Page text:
My friends and family think I’m perhaps the weirdest person on the planet for my television content. You won’t find me streaming the newest titles on Netflix. I spend my Tv time watching documentaries and crime shows. A binge watching night usually includes episodes of Nova, Forensic Files, and my favorite, the classic version of Unsolved Mysteries. In fact, I’m watching it now as I write. Go figure!
I’ve been thinking about this mini challenge, as well as the upcoming readathon for a while now, and wondering what I should write or how to start it. Oh, the joy of writer’s block. Then, as I’m watching Unsolved Mysteries of course, with my sleepy, sick dog cuddling next to me on the couch, I get the bolt of inspiration I’d been hoping for. The episode containing the strange death of David Bocks comes on, a perfect fit for my mini challenge.
First off, let’s discuss my idea for the challenge. The idea is to gather a short stack, perhaps 2 to 3 books to read for the Dewy’s 24-hour readathon. We hear about scandals on television, the internet, or even from word of mouth, and we’re quick to offer up our own judgement in the case, when in actuality, we don’t know the whole of the story. Thankfully, books can offer up a deeper glimpse into a scandal, but obviously it is still without unbiased, as an author’s motive behind writing of the book is to argue their own opinion on the matter. When we take the time to gain a deeper understanding on the scandals instead of dismissing everyone else’s opinion except our own, we can learn to look at future issues with a more balanced approach instead of drawing a conclusion with limited knowledge. After knowing more about the case, the most important question to ask is, has your opinion about the scandal changed?
David Bocks, a 39-year-old man, went missing at his place of work, a uranium processing plant in 1984. Belongings of his, along with fragments of bone were later found in a uranium vat, typically kept to a temperature of over 1300 degrees F. Authorities decided that David Bocks most likely died of suicide, as he had been enduring psychological issues for years, but as we all know, there isn’t an easy answer to the case. Another theory arose that he may have been murdered because he was possibly going to blow the whistle on the factory’s illegal dumping of radioactive materials. The controversy continues to this day. Did he kill himself, or was he eliminated as part of a massive cover-up?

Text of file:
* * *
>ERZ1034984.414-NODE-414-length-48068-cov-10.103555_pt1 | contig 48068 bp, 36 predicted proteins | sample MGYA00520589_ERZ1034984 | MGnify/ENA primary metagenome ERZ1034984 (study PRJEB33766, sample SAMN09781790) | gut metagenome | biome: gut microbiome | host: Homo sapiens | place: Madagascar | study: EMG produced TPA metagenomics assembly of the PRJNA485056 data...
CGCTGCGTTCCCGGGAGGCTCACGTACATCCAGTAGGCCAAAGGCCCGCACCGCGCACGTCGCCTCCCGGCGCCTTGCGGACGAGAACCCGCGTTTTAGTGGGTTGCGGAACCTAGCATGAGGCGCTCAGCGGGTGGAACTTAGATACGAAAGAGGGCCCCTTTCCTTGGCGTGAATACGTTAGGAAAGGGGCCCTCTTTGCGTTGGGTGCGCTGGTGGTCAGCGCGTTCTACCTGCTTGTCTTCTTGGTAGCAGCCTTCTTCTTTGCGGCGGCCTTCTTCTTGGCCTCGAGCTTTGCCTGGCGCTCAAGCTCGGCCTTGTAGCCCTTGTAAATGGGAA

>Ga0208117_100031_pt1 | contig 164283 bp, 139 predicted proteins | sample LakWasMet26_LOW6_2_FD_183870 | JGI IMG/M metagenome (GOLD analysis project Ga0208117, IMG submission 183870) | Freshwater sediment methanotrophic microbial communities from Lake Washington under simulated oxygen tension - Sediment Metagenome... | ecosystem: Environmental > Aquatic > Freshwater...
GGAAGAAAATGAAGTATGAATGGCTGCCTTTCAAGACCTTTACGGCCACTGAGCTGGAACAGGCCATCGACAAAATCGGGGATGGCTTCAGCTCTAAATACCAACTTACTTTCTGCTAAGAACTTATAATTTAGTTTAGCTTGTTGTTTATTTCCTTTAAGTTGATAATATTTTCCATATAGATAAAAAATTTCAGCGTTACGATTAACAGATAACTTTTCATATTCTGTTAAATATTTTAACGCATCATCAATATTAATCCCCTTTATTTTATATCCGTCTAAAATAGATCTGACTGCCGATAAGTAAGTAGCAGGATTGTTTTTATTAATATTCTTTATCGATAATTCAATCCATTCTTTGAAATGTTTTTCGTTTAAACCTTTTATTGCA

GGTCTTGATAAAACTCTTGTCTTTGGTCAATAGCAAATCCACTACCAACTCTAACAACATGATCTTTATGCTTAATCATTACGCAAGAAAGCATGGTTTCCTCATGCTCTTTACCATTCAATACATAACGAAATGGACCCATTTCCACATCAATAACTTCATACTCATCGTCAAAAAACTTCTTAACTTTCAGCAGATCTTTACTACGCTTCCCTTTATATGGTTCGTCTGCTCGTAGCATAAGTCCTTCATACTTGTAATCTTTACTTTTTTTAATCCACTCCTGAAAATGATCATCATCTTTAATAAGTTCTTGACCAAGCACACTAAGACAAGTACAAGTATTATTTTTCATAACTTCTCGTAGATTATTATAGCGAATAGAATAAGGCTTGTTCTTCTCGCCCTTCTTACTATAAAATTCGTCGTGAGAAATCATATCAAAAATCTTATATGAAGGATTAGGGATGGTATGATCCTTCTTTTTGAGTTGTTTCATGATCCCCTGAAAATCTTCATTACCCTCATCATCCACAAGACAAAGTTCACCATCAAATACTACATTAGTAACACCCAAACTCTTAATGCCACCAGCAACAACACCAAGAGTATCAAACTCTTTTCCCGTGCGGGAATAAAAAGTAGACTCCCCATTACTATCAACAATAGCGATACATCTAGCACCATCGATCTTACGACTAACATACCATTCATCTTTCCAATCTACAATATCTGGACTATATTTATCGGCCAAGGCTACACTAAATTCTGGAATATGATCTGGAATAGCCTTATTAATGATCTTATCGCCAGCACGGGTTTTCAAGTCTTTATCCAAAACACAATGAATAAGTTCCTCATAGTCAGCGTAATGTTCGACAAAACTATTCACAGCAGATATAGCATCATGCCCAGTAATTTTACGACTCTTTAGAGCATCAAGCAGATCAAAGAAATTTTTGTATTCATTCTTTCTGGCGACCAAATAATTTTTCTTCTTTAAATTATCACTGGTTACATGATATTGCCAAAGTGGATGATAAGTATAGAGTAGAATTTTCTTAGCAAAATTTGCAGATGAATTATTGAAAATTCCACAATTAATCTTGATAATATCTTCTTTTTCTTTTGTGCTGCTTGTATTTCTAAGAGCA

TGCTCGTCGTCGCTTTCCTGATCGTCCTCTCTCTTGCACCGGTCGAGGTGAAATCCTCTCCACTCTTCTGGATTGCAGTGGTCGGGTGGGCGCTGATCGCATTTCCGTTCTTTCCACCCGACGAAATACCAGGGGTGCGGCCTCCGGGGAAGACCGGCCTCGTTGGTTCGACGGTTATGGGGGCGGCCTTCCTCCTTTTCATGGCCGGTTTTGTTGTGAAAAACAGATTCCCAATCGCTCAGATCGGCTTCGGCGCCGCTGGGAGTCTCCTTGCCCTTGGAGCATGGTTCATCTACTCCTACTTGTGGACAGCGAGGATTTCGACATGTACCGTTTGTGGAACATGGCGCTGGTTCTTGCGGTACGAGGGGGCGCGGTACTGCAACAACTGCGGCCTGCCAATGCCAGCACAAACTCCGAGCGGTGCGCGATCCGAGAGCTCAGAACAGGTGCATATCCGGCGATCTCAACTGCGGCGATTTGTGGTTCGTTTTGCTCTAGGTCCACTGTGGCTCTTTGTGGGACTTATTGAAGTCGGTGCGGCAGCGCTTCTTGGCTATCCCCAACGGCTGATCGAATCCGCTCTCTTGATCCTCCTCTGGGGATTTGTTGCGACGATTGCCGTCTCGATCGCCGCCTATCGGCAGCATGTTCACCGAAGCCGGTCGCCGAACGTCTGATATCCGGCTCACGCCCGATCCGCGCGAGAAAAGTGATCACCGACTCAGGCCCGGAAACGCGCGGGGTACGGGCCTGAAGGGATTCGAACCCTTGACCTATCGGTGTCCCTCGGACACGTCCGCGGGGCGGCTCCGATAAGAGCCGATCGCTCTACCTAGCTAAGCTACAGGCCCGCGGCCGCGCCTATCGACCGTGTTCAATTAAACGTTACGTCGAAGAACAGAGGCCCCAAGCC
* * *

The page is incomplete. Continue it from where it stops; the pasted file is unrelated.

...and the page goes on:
Some people dream to become famous, while others never expect to find fame, and simply stumble into the spotlight. Some, like authors, scientists and historical figures, don’t achieve fame until after their deaths. David Bocks was a hardworking man, just doing what he could to make ends meet. Unfortunately, his death is not fading from view so quietly. Even today, there is a subreddit about his death, and a podcast episode is available for listening. You can read about the podcast here.
After doing some more reading on the case, I still believe he may have been murdered, but I’m unsure as to who. He did report someone for sleeping on the job, and the person in question was suspended. That might have caused him to earn an enemy, since he was known to go by the book and never brake a rule. I don’t feel that he killed himself. He was making plans with his family for an upcoming trip, and even though he had some psychological problems, even his own psychiatrist doesn’t believe suicide was a possibility. Finally, he surely would have known that a hot 1350 degree vat would be a rather painful way to go. There have been crazy methods of suicide by some individuals, but this does not strike me as a way anyone would want to go. I’m not naive to think a company cover-up may be a reason for his death. Of course, you are entitled to read and share your own opinion.
To help people along in their search for scandalous books, I decided to make a list of possible suggestions. Hopefully this will help, but try to pick a scandal that interests you. You may think you know all you need to know about it, but you may be surprised at what you discover. Here is the list.
1. Bad Blood: Secrets and Lies in a Silicon Valley Startup
by John Carreyrou
2. A Treasury of Great American Scandals: Tantalizing True Tales of Historic Misbehavior by the Founding Fathers and Others who Let Freedom Swing
by Michael Farquhar
3. Black Edge: Inside Information, Dirty Money, and the Quest to Bring Down the Most Wanted Man on Wall Street
by Sheelah Kolhatkar
4. The Price of Admission: How America’s Ruling Class Buys Its Way into Elite Colleges — and Who Gets Left Outside the Gates
By Daniel Golden
5. Exposure: Poisoned Water, Corporate Greed, and One Lawyer’s Twenty-Year Battle against DuPont
By Robert Bilott
6. Midnight in Chernobyl: The Untold Story of the World’s Greatest Nuclear Disaster
By Adam Higginbotham
7. Scandalous Women: The Lives and Loves of History’s Most Notorious Women
By Elizabeth Kerri Mahon
8. Cleopatra: A Life
By Stacy Schiff
9. How to Become a Scandal
By Laura Kipnis
10. The Hollywood Book of Scandals: The Shocking, Often Disgraceful Deeds and Affairs of Over 100 American Movie and TV Idols
By James Perish
I look forward to the readathon, and to connecting with some awesome people. I hope to see you there. Happy reading, and be blessed.
Melissa Roe and Guide Dog Zappa the tail wagging bookworm